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I have a cleanup script that moves files based on their extension to appropriate preset locations.

For example, a file with the extension .xls will be moved to ~\XLS folder, .sql to ~\SQL and so on. Here is the my script.

$dirtyfolder = "\\server\c$\Documents and Settings\user\Desktop\"
$org = "\\BACKUPS\users\"
dir $dirtyfolder -fil *.doc | mv -dest "$($org)ORG\doc"
dir $dirtyfolder -fil *.txt | mv -dest "$($org)ORG\txt"
dir $dirtyfolder -fil *.sql | mv -dest "$($org)ORG\sql"
dir $dirtyfolder -fil *.log | mv -dest "$($org)ORG\log"
dir $dirtyfolder -fil *.zip | mv -dest "$($org)ORG\zip"
dir $dirtyfolder -fil *.7z | mv -dest "$($org)ORG\zip"
dir $dirtyfolder -fil *.png | mv -dest "$($org)ORG\img"
dir $dirtyfolder -fil *.jpg | mv -dest "$($org)ORG\img"
dir $dirtyfolder -fil *.mp3 | mv -dest "$($org)ORG\mp3"

I am fully aware that this in an inelegant way to achieve my objective. So I would like to know how I can modify the script so that I can

  1. reuse repetitive code
  2. if the destination folder does not exist, it should be created.
  3. group similar extensions, like png and jpg
share|improve this question
up vote 5 down vote accepted

Tested. A (not-recursive) solution that does not manage grouping:

ls $dirtyfolder/* | ? {!$_.PSIsContainer} | %{
  $dest = "$($org)ORG\$($_.extension)"
  if (! (Test-Path -path $dest ) ) {
    new-item $dest -type directory
  }
  mv -path $_.fullname -destination $dest 
}

Solution with grouping:

ls $dirtyfolder/* | ? {!$_.PSIsContainer} | %{
  $dest = "$($org)ORG\$(get-destbytype $_.extension)"
  if (! (Test-Path -path $dest ) ) {
    new-item $dest -type directory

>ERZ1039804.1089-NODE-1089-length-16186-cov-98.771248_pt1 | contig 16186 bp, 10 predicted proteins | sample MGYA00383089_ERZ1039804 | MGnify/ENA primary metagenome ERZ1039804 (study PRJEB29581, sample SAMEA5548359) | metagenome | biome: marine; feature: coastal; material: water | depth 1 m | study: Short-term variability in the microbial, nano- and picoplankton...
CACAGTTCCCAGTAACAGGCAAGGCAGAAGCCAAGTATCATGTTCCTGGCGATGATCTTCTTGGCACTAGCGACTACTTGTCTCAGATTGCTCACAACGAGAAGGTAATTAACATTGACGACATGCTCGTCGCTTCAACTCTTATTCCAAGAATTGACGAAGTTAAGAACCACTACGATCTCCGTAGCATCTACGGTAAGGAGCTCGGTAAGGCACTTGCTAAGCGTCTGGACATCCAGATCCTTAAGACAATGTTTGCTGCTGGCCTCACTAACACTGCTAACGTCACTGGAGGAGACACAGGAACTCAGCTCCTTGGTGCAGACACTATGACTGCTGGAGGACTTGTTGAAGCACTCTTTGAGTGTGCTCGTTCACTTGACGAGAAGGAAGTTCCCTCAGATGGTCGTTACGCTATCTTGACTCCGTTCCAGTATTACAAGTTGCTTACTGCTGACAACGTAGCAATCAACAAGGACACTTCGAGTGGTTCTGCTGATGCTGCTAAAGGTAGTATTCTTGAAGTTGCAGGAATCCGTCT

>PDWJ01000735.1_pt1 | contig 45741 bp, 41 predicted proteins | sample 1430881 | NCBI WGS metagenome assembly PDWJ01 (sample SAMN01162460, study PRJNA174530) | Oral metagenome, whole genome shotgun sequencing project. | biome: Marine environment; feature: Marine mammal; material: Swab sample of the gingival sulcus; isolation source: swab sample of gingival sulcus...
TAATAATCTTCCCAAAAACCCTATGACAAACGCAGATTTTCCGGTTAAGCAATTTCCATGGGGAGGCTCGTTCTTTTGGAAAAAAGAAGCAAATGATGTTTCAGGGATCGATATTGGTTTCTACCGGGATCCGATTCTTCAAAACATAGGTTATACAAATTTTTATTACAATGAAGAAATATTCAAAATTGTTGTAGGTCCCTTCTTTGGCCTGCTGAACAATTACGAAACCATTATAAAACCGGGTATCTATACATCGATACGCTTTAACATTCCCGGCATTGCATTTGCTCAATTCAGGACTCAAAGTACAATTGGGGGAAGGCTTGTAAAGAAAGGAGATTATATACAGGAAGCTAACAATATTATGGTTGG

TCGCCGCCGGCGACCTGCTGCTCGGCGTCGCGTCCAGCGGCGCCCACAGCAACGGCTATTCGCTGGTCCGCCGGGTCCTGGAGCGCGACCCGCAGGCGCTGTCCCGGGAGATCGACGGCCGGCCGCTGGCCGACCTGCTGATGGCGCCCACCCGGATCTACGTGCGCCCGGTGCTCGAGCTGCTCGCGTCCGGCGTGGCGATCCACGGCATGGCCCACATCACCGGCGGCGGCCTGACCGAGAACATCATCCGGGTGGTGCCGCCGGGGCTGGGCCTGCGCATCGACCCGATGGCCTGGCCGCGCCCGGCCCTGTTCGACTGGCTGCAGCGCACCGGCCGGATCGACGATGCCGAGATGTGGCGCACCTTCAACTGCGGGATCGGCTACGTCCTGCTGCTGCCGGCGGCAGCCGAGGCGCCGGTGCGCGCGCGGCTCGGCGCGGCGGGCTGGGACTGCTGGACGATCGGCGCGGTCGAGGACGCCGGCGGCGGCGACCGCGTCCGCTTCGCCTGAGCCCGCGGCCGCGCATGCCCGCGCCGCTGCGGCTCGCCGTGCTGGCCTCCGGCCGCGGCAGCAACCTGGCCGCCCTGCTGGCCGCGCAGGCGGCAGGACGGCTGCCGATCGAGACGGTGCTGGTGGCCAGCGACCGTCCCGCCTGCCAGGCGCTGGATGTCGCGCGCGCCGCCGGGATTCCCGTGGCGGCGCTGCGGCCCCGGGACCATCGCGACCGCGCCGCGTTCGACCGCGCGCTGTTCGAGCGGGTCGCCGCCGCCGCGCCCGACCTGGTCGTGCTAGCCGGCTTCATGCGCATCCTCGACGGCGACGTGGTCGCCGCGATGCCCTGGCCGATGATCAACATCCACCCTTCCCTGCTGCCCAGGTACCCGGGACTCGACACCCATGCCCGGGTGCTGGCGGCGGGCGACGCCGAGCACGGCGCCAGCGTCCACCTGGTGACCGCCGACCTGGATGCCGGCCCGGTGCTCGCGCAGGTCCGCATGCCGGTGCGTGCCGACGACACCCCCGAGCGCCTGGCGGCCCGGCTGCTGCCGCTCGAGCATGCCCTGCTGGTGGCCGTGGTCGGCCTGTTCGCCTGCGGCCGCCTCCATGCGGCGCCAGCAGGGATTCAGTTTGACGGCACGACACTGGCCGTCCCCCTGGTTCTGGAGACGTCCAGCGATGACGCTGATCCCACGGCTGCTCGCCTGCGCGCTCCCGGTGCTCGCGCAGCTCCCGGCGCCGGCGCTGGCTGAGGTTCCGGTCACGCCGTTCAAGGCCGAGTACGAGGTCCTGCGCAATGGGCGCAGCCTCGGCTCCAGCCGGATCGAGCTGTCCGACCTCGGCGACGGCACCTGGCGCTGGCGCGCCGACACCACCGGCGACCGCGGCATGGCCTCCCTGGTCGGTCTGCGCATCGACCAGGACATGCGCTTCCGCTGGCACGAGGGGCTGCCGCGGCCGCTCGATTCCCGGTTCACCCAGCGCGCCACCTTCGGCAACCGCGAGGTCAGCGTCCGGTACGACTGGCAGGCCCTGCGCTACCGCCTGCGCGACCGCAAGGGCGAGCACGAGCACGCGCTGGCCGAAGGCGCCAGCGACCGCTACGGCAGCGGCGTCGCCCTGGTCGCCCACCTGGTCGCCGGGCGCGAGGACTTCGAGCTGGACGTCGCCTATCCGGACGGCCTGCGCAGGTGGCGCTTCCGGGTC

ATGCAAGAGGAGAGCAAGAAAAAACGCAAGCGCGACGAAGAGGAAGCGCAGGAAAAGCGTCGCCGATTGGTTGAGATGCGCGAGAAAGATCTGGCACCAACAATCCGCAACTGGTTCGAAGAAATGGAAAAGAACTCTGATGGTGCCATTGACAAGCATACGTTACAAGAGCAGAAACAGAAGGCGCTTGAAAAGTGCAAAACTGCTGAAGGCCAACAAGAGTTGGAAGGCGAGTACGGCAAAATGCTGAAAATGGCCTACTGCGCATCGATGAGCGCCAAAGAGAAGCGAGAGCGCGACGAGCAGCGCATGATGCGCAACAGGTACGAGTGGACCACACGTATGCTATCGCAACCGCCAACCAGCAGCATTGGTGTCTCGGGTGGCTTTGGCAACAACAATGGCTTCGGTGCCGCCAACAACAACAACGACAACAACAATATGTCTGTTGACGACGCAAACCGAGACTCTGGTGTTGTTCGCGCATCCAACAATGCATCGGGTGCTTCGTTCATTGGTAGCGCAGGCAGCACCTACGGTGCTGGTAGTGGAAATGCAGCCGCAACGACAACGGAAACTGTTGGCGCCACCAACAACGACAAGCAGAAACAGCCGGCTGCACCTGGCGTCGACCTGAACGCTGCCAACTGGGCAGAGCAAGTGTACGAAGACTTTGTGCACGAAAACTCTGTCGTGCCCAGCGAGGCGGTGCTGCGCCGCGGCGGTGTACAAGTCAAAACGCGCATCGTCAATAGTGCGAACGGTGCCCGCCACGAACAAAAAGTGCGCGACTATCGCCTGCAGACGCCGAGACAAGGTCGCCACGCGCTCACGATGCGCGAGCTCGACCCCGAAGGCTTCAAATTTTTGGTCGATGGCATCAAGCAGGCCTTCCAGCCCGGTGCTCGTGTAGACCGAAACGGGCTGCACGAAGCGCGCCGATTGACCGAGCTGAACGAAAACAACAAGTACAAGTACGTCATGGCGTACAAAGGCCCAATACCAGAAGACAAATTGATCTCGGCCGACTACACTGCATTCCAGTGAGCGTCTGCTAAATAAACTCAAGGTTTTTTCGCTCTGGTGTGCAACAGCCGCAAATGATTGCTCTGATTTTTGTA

}
  mv -path $_.fullname -destination $dest 
}

where get-destbytype is the following function:

function get-destbytype($ext) {
 Switch ($ext)
 {
  {$ext -match '(jpg|png|gif)'} { "images" }
  {$ext -match '(sql|ps1)'} { "scripts" }
  default {"$ext" }
 }
}
share|improve this answer
    
I have tested the non-grouping solution and it worked well for me. I will test the grouping solution and will let you know. Thanks. :-) – Nanda May 2 '11 at 18:58
    
+1. Very cool :) Just one question. Is there any reason to use ls "$($dirtyfolder)/*" instead of ls $dirtyfolder/* ? I've tried and both commands are equals. – nick rulez May 2 '11 at 20:38
    
@nick-rulez: not really, because it was not-tested, I was more sure with that :). Nice to know, I'm going to simplify the answer then. – Emiliano Poggi May 2 '11 at 20:48
    
Ah, ok. I see. Thank you very much. ;) – nick rulez May 2 '11 at 21:32
    
@empo: The grouping solution did not work for me. It gives out the error: The term 'get-destbytype' is not recognized as the name of a cmdlet, function, script file, or operable program – Nanda May 9 '11 at 19:53

This is my working test

$source = "e:\source" 
$dest = "e:\dest"
$file = gci $source | ? {-not $_.psiscontainer} 
$file | group -property extension | 
        % {if(!(test-path(join-path $dest -child $_.name.replace('.','')))) { new-item -type directory $(join-path $dest -child $_.name.replace('.','')).toupper() }}
$file | % {  move-item $_.fullname -destination $(join-path $dest -child $_.extension.replace(".",""))}

The script will find all different extensions within source folder. For each extension, if the folder doesn't already exist within destination, it will be created. Last row will loop each file from source and move it to the right subfolder destination.

If you want to put images with different extensions within the same folder you need to make some further check, using an if or a switch statement.

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